Silk protein boosts e-book efficiency: scientists

March 6, 2011
Live silkworms are seen here feeding on mulberry leaves at an exhibition in Bangalore in 2001. Taiwanese scientists say they have discovered that a protein created by silkworms in the production of silk can be used to manufacture a component that will make e-books more efficient.

Taiwanese scientists said they had discovered that a protein created by silkworms in the production of silk can be used to manufacture a component that will make e-books more efficient.

Silk fibroin can be used in transistors, which are used in e-paper, and increase their efficiency, according to a research paper presented by the scientists from National Tsing Hua University in the northern city of Hsinchu, on Sunday.

"The transmission of electronic signals on the transistors using fibroin is about 20 times faster," Peter Hwang, a professor from the university's Materials Science and Engineering Department and the head of the research team, told AFP on Sunday.

"That means the page-turning speed of e-books will become faster," he said, adding that such components could also be used in next-generation flexible displays.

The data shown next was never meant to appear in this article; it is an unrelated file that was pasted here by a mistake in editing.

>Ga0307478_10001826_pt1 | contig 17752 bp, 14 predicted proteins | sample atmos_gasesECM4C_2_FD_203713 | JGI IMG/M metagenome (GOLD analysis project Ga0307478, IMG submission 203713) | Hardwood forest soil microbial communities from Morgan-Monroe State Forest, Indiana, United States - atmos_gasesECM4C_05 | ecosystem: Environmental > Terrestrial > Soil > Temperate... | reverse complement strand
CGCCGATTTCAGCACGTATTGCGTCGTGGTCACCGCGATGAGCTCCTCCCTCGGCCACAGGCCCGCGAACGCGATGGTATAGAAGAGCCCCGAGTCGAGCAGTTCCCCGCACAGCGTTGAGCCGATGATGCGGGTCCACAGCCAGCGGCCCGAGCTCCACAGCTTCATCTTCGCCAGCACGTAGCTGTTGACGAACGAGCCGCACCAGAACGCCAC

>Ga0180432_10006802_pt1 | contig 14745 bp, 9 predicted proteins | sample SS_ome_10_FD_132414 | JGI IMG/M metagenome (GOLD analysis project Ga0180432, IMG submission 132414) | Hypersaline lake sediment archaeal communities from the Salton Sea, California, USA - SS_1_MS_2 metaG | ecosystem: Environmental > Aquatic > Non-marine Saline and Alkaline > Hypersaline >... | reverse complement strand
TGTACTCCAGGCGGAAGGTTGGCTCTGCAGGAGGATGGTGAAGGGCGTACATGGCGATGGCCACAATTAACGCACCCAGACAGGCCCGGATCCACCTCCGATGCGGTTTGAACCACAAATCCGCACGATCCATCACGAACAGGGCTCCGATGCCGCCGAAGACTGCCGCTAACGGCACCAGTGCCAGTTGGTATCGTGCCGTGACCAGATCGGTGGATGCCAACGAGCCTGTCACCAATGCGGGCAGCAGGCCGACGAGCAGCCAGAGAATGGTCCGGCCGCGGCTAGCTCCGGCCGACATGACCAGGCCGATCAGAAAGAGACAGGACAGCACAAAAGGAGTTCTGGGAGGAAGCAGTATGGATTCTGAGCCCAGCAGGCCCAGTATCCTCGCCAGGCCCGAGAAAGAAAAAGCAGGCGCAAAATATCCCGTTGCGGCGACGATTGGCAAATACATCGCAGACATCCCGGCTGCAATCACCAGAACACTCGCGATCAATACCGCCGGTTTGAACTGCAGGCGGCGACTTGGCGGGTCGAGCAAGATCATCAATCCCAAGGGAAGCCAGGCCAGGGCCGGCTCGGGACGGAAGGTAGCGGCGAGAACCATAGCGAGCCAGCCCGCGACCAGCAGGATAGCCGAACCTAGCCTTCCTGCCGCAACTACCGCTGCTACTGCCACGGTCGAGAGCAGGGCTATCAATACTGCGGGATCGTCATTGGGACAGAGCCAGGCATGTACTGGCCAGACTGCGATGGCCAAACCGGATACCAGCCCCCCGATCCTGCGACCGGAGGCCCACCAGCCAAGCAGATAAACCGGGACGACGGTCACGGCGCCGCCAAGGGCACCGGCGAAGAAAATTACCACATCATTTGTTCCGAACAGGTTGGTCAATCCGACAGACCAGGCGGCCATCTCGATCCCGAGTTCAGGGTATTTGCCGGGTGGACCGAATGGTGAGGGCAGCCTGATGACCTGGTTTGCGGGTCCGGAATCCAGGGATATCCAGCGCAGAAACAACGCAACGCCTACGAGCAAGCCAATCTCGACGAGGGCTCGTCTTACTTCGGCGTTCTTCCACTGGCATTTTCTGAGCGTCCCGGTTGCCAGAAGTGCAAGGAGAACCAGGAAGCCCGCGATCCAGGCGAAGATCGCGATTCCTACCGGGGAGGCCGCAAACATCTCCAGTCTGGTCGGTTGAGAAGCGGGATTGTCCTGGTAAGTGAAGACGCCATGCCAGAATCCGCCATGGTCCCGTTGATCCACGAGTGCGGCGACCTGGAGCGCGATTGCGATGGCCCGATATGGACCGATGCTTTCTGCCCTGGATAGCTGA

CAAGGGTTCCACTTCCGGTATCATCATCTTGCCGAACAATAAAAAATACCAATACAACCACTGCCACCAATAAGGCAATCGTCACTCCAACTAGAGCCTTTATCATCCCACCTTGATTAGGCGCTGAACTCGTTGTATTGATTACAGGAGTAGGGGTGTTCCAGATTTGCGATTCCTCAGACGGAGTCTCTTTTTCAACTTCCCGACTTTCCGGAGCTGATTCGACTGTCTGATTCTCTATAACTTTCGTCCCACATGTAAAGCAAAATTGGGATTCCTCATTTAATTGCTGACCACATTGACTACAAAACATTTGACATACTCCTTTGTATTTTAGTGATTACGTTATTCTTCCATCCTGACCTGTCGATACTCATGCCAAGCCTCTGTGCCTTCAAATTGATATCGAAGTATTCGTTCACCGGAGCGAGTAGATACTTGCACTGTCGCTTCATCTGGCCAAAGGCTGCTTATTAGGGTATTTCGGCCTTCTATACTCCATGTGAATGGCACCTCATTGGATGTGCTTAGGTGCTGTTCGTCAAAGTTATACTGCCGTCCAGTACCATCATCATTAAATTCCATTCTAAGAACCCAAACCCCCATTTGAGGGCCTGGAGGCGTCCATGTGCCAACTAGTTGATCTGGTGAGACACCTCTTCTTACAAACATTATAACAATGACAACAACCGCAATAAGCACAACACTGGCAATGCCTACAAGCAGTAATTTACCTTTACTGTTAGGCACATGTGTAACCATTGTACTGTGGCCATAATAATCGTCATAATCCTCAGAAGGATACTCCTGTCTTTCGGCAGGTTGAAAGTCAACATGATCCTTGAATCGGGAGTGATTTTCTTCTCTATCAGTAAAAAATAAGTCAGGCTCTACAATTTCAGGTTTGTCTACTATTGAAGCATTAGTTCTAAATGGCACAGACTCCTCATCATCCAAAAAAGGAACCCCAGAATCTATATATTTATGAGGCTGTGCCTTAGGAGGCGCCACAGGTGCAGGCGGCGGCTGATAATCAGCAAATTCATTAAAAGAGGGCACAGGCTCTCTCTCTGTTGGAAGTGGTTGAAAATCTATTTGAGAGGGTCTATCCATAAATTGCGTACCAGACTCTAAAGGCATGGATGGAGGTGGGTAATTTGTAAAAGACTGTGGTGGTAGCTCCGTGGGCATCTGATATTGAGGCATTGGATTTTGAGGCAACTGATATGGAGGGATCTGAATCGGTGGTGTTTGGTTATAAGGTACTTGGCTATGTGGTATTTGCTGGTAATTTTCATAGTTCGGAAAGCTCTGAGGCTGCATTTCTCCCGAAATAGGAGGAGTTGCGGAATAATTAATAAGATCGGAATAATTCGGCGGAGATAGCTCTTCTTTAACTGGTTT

Hwang said the substance was likely to be available on the market within the next three years.

The team's research paper was recently published in the Germany-based periodical Advanced Materials.

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3 / 5 (1) Mar 06, 2011
What an uninformative news item. Granted it's a copy of a press release that every site in the world published verbatim, and at least Physorg linked to the publication, but I couldn't find the article there probably because its description has little to do with what's in the news item.

I'd love to know what this research really is about. "20 times faster" than an unidentified quantity is meaningless and page turning speed of e-paper in general has little to do with transistor speed, so I'm left completely baffled by this article.

I sometimes with there was more real science reporting, something that would stop meaningless items like this, ask questions, and convert the results to a readable piece.
1 / 5 (1) Mar 06, 2011
Its called refresh times.

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